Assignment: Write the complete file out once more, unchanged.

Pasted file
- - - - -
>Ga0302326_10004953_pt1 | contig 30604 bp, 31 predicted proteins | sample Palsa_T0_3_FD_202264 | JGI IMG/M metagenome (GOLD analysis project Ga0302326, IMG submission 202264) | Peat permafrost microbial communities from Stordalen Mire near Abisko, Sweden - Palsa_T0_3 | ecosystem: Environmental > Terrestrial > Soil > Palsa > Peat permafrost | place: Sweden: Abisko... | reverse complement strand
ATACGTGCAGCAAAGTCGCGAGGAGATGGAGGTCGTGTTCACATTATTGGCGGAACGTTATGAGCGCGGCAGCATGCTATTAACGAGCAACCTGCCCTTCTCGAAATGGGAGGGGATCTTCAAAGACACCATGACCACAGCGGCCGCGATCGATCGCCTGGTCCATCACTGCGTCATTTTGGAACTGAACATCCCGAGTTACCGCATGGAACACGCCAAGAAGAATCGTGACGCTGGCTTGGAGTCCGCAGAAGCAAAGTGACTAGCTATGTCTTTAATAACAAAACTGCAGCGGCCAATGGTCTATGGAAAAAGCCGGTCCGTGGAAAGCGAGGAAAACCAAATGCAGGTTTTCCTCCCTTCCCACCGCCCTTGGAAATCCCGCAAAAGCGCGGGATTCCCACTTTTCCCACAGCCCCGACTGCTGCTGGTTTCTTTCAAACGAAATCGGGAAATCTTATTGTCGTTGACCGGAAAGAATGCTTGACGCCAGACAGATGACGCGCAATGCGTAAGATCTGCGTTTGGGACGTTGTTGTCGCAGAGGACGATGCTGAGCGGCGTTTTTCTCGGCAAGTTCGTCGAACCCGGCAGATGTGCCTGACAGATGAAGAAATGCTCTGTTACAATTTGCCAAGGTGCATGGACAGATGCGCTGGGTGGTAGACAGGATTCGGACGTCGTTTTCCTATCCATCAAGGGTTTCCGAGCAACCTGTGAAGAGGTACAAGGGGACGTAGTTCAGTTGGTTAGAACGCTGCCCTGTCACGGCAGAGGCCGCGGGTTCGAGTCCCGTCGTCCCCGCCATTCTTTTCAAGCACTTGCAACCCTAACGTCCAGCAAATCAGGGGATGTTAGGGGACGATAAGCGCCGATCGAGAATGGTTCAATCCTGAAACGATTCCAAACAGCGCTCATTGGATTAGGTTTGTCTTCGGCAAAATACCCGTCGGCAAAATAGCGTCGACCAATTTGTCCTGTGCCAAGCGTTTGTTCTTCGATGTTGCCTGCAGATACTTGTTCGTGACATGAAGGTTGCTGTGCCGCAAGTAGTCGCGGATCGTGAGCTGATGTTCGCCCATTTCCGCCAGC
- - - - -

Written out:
>Ga0302326_10004953_pt1 | contig 30604 bp, 31 predicted proteins | sample Palsa_T0_3_FD_202264 | JGI IMG/M metagenome (GOLD analysis project Ga0302326, IMG submission 202264) | Peat permafrost microbial communities from Stordalen Mire near Abisko, Sweden - Palsa_T0_3 | ecosystem: Environmental > Terrestrial > Soil > Palsa > Peat permafrost | place: Sweden: Abisko... | reverse complement strand
ATACGTGCAGCAAAGTCGCGAGGAGATGGAGGTCGTGTTCACATTATTGGCGGAACGTTATGAGCGCGGCAGCATGCTATTAACGAGCAACCTGCCCTTCTCGAAATGGGAGGGGATCTTCAAAGACACCATGACCACAGCGGCCGCGATCGATCGCCTGGTCCATCACTGCGTCATTTTGGAACTGAACATCCCGAGTTACCGCATGGAACACGCCAAGAAGAATCGTGACGCTGGCTTGGAGTCCGCAGAAGCAAAGTGACTAGCTATGTCTTTAATAACAAAACTGCAGCGGCCAATGGTCTATGGAAAAAGCCGGTCCGTGGAAAGCGAGGAAAACCAAATGCAGGTTTTCCTCCCTTCCCACCGCCCTTGGAAATCCCGCAAAAGCGCGGGATTCCCACTTTTCCCACAGCCCCGACTGCTGCTGGTTTCTTTCAAACGAAATCGGGAAATCTTATTGTCGTTGACCGGAAAGAATGCTTGACGCCAGACAGATGACGCGCAATGCGTAAGATCTGCGTTTGGGACGTTGTTGTCGCAGAGGACGATGCTGAGCGGCGTTTTTCTCGGCAAGTTCGTCGAACCCGGCAGATGTGCCTGACAGATGAAGAAATGCTCTGTTACAATTTGCCAAGGTGCATGGACAGATGCGCTGGGTGGTAGACAGGATTCGGACGTCGTTTTCCTATCCATCAAGGGTTTCCGAGCAACCTGTGAAGAGGTACAAGGGGACGTAGTTCAGTTGGTTAGAACGCTGCCCTGTCACGGCAGAGGCCGCGGGTTCGAGTCCCGTCGTCCCCGCCATTCTTTTCAAGCACTTGCAACCCTAACGTCCAGCAAATCAGGGGATGTTAGGGGACGATAAGCGCCGATCGAGAATGGTTCAATCCTGAAACGATTCCAAACAGCGCTCATTGGATTAGGTTTGTCTTCGGCAAAATACCCGTCGGCAAAATAGCGTCGACCAATTTGTCCTGTGCCAAGCGTTTGTTCTTCGATGTTGCCTGCAGATACTTGTTCGTGACATGAAGGTTGCTGTGCCGCAAGTAGTCGCGGATCGTGAGCTGATGTTCGCCCATTTCCGCCAGC